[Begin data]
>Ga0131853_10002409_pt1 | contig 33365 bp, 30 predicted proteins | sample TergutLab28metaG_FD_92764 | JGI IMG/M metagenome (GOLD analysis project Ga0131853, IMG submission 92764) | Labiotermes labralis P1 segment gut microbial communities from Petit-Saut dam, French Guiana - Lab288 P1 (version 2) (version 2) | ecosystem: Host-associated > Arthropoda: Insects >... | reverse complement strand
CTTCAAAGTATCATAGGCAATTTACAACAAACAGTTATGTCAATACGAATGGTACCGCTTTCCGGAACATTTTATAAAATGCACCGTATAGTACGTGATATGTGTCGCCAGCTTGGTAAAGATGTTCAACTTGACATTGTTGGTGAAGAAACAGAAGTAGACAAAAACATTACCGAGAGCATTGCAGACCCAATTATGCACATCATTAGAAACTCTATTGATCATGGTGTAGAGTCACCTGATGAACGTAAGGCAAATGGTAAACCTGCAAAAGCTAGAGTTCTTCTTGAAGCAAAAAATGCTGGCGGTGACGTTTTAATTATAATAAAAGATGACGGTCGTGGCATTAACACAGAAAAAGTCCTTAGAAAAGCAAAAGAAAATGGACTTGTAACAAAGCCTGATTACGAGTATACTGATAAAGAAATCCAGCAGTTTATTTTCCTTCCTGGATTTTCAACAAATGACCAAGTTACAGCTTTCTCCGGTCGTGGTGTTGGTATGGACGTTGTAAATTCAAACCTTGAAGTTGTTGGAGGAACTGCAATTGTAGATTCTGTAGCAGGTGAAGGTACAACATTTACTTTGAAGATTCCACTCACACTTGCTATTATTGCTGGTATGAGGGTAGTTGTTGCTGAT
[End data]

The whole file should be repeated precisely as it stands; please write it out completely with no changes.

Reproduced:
>Ga0131853_10002409_pt1 | contig 33365 bp, 30 predicted proteins | sample TergutLab28metaG_FD_92764 | JGI IMG/M metagenome (GOLD analysis project Ga0131853, IMG submission 92764) | Labiotermes labralis P1 segment gut microbial communities from Petit-Saut dam, French Guiana - Lab288 P1 (version 2) (version 2) | ecosystem: Host-associated > Arthropoda: Insects >... | reverse complement strand
CTTCAAAGTATCATAGGCAATTTACAACAAACAGTTATGTCAATACGAATGGTACCGCTTTCCGGAACATTTTATAAAATGCACCGTATAGTACGTGATATGTGTCGCCAGCTTGGTAAAGATGTTCAACTTGACATTGTTGGTGAAGAAACAGAAGTAGACAAAAACATTACCGAGAGCATTGCAGACCCAATTATGCACATCATTAGAAACTCTATTGATCATGGTGTAGAGTCACCTGATGAACGTAAGGCAAATGGTAAACCTGCAAAAGCTAGAGTTCTTCTTGAAGCAAAAAATGCTGGCGGTGACGTTTTAATTATAATAAAAGATGACGGTCGTGGCATTAACACAGAAAAAGTCCTTAGAAAAGCAAAAGAAAATGGACTTGTAACAAAGCCTGATTACGAGTATACTGATAAAGAAATCCAGCAGTTTATTTTCCTTCCTGGATTTTCAACAAATGACCAAGTTACAGCTTTCTCCGGTCGTGGTGTTGGTATGGACGTTGTAAATTCAAACCTTGAAGTTGTTGGAGGAACTGCAATTGTAGATTCTGTAGCAGGTGAAGGTACAACATTTACTTTGAAGATTCCACTCACACTTGCTATTATTGCTGGTATGAGGGTAGTTGTTGCTGAT